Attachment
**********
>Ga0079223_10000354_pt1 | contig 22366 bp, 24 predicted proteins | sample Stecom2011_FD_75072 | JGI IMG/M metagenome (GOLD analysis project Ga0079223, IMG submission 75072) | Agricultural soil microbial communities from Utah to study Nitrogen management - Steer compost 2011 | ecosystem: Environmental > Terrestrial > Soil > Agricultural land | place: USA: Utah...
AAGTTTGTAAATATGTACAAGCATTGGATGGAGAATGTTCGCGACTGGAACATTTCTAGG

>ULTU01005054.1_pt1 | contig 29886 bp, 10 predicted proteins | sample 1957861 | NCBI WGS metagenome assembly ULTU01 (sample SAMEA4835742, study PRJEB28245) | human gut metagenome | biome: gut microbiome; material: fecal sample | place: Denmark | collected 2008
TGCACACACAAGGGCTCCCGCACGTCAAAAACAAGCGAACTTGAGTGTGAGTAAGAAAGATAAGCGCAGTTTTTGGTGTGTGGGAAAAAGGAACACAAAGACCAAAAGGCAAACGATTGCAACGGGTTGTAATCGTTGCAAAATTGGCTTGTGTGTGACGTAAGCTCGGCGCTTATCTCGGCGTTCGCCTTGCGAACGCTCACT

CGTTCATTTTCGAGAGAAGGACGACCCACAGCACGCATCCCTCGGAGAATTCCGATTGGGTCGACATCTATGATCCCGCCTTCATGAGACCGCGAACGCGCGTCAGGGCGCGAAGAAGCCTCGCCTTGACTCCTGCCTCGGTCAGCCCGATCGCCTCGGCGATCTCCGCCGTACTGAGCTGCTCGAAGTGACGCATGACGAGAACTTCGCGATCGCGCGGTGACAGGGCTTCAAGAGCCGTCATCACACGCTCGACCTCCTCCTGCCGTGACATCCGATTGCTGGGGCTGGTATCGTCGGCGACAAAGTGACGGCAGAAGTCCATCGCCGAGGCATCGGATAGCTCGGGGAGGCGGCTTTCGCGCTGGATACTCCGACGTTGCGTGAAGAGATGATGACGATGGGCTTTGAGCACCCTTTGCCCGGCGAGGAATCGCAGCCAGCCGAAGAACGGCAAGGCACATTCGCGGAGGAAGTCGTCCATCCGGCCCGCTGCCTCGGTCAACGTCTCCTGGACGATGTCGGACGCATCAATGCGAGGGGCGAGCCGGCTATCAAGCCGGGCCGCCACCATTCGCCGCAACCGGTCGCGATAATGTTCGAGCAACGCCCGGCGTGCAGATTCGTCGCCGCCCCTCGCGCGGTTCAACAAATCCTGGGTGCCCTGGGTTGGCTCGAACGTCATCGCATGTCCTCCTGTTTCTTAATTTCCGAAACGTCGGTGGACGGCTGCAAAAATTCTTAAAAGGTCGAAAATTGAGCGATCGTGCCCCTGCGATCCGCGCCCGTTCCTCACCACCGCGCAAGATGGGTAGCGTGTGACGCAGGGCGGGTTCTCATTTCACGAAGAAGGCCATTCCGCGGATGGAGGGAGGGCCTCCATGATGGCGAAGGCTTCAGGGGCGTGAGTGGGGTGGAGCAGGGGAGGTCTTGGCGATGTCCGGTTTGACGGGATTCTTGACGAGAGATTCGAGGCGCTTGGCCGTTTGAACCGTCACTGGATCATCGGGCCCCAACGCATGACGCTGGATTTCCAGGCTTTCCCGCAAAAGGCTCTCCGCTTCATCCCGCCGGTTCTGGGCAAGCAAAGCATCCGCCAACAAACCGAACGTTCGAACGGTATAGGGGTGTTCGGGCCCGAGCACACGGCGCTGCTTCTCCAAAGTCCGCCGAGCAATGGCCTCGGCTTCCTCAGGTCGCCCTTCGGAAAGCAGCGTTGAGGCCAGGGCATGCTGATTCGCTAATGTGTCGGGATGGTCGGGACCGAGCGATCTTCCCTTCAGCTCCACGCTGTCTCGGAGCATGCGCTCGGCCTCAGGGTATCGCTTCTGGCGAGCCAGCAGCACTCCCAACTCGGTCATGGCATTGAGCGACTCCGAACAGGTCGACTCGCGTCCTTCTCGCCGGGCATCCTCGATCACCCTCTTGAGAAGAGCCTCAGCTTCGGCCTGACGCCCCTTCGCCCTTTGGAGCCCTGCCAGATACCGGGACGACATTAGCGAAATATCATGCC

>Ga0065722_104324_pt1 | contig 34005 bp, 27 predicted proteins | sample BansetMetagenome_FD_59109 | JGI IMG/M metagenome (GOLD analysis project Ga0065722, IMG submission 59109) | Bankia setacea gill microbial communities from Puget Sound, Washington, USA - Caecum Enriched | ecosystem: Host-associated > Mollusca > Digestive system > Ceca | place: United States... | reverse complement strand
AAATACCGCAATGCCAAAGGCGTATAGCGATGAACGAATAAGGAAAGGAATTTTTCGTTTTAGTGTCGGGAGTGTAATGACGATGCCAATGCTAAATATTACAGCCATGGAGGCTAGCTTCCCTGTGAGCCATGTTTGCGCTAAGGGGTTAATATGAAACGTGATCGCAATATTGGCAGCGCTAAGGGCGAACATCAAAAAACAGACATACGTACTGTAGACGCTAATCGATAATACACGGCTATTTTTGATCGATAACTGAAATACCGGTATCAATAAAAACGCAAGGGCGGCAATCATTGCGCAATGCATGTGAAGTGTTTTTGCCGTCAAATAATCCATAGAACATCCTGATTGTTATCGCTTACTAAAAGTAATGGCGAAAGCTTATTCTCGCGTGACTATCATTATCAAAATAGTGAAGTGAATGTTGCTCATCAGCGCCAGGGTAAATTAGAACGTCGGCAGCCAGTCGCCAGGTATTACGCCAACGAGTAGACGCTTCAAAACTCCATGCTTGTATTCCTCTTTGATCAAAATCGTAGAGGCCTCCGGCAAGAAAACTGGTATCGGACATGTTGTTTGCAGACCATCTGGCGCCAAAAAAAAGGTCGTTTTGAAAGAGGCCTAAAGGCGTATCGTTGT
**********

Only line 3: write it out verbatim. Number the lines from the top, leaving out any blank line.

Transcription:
>ULTU01005054.1_pt1 | contig 29886 bp, 10 predicted proteins | sample 1957861 | NCBI WGS metagenome assembly ULTU01 (sample SAMEA4835742, study PRJEB28245) | human gut metagenome | biome: gut microbiome; material: fecal sample | place: Denmark | collected 2008